Determination of Surface Areas of Mineral Powders by Adsorption Calorimetry1

Kenneth V. Ticknor and Preet P. S. Saluja
Atomic Energy of Canada Limited, Whiteshell Nuclear Research Establishment Pinawa, Manitoba R0E 1L0, Canada
1 Issued as Atomic Energy of Canada Limited publication, AECL-9925.

Abstract: Adsorption calorimetry was used to develop a method for determining the surface area of low-surface-area materials (< 1 m2/g), which required no pretreatment of the surface, such as outgassing at elevated temperatures. The method involved flowing heptane through a small amount of sample (0.15 to 1.0 g) in the flow cell of a commercial microcalorimeter. When thermal equilibrium was reached at the powder-heptane interface, pure heptane was replaced with a heptane carrier-solution containing 0.6 volume % n-butanol (n-BuOH) as the preferential adsorbate. The integral enthalpy of preferential saturation adsorption, ΔHsat, of n-BuOH on the surface was found to be a function of the BET surface area of the sample. An empirical relationship between ΔHsat, and BET surface area was determined over a surface area range of about three orders of magnitude (0.095 to 81 m2/g) by performing adsorption experiments on five α-alumina standard reference powders. The technique was applied to the determination of surface areas of untreated rock and mineral powders.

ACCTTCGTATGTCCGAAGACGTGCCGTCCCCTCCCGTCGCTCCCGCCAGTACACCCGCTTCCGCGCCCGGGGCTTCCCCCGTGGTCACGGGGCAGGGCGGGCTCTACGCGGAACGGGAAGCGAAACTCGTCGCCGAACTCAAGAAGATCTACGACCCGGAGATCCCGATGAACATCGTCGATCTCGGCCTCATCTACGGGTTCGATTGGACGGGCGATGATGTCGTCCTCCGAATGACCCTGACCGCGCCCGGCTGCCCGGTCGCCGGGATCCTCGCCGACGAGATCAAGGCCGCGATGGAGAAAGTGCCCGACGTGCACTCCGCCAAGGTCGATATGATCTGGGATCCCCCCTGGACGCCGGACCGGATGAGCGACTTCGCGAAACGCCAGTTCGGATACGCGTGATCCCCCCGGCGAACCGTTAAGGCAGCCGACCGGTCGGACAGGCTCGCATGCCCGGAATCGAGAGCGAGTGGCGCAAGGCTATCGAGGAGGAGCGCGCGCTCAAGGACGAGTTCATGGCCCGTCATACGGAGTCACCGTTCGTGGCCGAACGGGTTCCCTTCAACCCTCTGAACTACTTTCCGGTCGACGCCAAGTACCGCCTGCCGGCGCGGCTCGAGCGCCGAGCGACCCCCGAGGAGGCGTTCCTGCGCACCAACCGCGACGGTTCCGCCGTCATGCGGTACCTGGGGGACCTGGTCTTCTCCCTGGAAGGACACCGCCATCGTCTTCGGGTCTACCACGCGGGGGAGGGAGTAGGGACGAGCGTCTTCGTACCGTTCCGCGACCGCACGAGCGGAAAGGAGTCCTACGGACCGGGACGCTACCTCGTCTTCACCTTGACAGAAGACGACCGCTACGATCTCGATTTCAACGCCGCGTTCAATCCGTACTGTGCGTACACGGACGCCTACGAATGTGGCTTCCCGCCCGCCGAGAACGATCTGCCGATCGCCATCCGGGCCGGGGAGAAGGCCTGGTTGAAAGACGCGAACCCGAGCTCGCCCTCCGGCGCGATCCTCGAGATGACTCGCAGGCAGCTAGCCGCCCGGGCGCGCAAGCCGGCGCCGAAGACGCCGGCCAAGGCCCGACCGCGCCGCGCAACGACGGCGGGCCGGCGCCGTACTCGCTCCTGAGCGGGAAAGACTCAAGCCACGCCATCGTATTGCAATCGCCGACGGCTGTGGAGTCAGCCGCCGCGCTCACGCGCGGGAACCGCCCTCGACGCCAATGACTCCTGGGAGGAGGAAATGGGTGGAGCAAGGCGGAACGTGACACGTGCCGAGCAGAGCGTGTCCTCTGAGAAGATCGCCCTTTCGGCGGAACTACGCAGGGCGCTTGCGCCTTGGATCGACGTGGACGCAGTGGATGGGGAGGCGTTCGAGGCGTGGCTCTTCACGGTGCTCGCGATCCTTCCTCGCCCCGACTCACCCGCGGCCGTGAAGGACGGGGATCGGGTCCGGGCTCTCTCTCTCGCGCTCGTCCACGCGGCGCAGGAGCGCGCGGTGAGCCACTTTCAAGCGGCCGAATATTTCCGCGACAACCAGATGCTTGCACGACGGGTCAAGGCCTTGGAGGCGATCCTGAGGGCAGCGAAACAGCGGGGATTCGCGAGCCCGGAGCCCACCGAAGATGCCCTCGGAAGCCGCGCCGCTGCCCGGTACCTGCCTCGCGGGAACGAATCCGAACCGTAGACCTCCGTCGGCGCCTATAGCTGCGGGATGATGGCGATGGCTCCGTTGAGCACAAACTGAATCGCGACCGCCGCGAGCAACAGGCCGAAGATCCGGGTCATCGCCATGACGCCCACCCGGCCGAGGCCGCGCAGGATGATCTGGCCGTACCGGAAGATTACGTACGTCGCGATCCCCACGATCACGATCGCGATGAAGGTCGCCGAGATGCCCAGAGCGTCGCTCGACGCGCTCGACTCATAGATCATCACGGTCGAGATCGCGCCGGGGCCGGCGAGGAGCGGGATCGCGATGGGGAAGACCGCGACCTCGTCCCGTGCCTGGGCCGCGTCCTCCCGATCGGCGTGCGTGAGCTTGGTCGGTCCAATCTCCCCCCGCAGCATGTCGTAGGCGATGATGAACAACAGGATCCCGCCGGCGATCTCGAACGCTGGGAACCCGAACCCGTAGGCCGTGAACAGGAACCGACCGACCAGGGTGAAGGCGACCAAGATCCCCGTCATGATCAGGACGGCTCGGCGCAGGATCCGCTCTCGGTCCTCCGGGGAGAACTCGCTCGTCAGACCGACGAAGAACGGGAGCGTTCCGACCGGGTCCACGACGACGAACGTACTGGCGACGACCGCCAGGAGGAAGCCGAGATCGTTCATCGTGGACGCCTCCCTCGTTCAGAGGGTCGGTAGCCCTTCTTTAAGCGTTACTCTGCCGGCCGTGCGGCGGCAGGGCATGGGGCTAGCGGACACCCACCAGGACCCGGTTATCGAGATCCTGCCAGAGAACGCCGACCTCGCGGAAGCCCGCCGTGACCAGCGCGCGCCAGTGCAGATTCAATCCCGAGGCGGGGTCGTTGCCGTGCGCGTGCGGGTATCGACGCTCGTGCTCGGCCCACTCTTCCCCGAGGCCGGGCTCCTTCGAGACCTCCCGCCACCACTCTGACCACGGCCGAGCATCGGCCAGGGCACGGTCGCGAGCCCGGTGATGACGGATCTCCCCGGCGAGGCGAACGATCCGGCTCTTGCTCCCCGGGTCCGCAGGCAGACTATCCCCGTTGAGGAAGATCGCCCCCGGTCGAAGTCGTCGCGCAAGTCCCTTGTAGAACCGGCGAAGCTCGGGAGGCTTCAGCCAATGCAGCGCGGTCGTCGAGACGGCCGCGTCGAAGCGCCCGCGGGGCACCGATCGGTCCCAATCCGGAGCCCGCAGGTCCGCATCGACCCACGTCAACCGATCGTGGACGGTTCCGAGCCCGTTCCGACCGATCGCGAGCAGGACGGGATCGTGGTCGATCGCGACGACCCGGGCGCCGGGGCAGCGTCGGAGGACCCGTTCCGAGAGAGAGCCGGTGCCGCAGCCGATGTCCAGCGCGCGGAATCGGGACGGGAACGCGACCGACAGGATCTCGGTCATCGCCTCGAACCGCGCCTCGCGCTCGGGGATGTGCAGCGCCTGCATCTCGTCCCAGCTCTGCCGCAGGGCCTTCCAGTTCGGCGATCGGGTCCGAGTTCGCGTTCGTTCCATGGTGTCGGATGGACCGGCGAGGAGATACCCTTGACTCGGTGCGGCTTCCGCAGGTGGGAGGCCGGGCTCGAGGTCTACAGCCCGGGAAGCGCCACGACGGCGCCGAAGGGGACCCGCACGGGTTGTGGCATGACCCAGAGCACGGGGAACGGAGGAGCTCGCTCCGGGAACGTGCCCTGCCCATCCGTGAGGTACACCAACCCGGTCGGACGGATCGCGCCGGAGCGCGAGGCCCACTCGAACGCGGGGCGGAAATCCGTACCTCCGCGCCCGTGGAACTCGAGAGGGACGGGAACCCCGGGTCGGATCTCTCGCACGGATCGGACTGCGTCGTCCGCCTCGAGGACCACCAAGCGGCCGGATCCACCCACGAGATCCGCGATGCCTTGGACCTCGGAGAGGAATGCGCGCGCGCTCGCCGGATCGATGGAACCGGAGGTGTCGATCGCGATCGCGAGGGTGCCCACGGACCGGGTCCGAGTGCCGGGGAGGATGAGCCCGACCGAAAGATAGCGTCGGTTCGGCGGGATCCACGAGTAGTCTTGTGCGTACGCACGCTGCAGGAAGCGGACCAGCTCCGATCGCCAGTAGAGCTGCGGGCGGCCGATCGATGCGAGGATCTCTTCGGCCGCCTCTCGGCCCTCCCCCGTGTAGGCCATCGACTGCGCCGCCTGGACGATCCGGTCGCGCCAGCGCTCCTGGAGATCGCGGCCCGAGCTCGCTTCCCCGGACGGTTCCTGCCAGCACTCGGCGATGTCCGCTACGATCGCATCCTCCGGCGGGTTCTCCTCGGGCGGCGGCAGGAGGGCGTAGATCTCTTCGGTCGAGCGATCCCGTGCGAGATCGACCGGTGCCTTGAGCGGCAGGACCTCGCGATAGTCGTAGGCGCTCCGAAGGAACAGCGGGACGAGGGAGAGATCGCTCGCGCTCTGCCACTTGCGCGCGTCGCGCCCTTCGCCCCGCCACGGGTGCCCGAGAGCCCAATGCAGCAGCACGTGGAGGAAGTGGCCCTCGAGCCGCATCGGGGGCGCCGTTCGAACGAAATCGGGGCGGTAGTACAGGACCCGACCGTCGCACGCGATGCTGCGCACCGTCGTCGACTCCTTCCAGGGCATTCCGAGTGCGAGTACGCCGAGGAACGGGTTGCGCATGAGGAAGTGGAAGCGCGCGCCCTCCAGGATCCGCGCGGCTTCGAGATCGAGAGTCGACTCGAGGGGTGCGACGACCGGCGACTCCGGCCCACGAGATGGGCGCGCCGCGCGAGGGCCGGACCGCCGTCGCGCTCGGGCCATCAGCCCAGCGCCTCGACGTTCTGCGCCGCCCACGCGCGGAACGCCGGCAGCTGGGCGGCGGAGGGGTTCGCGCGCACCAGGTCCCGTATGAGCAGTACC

Key Words: Adsorption calorimetry • α-Alumina • n-Butanol • Fracture-filling minerals • Surface area

Clays and Clay Minerals; August 1990 v. 38; no. 4; p. 437-441; DOI: 10.1346/CCMN.1990.0380413
© 1990, The Clay Minerals Society
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